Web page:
1. Yiyun Li, Dear Friend, from My Life I Write to You in Your Life. One of the few books that have a perfect title. These are a cross between short stories, ruminations, and essays. Yiyun Li is from China, yet she refuses to write in Chinese or to have her work published in Chinese. At times you wonder what is really in here, but her voice and vision stick with you.
2. Yaroslav Trofimov, The Siege of Mecca: The 1979 Uprising at Islam’s Holy Shrine. Compulsively readable, and also excellent background on both the Gulf region and the Saudi-Iran conflict.
3. William R. Cline, The Right Balance for Banks: Theory and Evidence on Optimal Capital Requirements. Not for the unconverted, but a good guide for anyone with a prior interest. Capital requirements should be higher, but it is wrong to think the American economy currently has “too much finance.”
4. Regulating Wall Street: Choice Act vs. Dodd-Frank, published by NYU, with many notable contributors including multiple essays by Lawrence J. White. Balanced, judicious, the best look so far at pending reforms to banking and finance.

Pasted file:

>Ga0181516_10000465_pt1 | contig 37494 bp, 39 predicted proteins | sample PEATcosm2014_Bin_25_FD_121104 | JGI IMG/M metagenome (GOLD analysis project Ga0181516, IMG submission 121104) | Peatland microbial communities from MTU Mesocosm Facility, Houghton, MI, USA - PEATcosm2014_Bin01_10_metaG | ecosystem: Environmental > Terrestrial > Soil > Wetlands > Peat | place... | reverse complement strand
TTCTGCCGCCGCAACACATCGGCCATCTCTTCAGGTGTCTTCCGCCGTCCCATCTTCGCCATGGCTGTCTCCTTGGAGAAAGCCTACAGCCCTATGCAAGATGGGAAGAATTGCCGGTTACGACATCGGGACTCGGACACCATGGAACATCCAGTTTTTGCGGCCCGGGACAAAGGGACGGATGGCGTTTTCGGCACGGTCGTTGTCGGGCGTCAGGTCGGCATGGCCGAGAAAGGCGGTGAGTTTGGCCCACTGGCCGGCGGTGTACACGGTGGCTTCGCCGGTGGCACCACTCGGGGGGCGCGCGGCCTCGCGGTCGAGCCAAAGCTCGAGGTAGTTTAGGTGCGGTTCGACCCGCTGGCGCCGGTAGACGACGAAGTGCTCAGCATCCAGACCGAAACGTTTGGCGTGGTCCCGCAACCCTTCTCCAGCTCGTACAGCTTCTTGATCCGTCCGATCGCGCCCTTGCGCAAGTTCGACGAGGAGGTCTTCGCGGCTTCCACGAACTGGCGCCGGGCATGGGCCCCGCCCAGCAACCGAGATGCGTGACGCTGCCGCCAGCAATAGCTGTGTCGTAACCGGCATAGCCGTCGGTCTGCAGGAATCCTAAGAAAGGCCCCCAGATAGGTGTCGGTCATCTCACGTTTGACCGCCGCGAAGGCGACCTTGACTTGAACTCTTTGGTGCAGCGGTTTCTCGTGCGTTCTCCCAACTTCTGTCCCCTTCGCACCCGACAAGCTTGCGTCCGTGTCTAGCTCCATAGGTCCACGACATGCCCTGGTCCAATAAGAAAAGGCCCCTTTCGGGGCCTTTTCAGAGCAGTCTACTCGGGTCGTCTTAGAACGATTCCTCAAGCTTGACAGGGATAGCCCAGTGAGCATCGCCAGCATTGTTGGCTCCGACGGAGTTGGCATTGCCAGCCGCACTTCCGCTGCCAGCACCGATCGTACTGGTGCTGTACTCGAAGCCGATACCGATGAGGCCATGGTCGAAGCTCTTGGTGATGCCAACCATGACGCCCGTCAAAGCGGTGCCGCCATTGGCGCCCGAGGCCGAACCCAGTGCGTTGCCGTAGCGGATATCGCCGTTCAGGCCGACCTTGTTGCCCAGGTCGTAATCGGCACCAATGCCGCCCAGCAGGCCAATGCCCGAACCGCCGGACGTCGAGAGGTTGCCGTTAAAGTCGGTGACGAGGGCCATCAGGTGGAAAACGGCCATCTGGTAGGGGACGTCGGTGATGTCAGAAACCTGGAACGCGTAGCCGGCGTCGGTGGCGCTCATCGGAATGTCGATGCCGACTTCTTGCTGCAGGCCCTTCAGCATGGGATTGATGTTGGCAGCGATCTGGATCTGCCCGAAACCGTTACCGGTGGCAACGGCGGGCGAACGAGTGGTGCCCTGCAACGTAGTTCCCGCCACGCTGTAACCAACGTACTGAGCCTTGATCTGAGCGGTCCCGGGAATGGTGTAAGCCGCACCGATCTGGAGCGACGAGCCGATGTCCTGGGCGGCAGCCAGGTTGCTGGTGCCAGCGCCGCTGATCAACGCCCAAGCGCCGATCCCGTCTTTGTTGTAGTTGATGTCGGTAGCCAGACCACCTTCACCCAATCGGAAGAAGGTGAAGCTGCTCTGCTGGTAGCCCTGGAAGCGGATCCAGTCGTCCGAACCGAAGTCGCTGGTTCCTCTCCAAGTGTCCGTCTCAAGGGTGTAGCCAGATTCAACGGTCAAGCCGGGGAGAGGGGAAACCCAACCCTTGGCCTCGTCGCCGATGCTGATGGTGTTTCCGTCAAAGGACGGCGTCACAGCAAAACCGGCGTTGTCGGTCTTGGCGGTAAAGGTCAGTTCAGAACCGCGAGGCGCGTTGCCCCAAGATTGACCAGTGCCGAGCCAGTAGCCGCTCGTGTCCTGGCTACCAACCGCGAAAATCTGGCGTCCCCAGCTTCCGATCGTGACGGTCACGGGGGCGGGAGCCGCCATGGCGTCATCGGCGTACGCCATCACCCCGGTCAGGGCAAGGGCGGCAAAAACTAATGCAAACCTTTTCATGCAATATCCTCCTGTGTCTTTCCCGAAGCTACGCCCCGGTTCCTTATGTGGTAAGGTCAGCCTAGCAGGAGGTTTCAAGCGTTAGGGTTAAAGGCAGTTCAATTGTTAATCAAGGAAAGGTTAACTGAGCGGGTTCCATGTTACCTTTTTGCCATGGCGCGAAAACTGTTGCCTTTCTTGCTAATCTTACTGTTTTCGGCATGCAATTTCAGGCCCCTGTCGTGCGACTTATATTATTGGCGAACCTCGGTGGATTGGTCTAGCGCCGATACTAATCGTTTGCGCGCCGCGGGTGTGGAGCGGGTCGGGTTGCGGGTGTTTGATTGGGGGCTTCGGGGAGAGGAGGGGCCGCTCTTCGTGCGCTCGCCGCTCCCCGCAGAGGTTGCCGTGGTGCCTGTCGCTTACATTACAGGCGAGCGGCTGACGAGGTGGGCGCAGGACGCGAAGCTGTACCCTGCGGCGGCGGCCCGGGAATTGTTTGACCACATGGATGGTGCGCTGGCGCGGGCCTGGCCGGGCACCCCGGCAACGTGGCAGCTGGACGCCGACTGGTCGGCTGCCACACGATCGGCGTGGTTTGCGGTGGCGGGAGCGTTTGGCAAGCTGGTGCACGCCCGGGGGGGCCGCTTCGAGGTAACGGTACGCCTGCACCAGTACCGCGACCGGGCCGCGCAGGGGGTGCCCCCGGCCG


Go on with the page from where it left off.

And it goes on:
5. Slavoj Žižek, The Fragile Absolute: Or Why is the Christian Legacy Worth Fighting For? A lot of this book is only so-so, but the Preface — “A Glance into the Archives of Islam” — counts as one of the better works I’ve read this year, even though it comes in at only 27 pp. It covers Hagar and Sarah, how Muslim and Christian understandings of the Abraham story differ, and the intellectual sources of institutional problems with Islam and political order. That’s the secret to reading SZ, not to let yourself get distracted by the bad stuff or empty pages. Amongst those who do not revere him, he remains underrated.
Arrived in my pile is the exhaustive and comprehensive Edward N. Wolff, A Century of Wealth in America. This is likely to prove an important work for many researchers.
What also appears valuable, but I cannot read right now, is Kevin R. Brine and Mary Poovey, Finance in America: An Unfinished Story.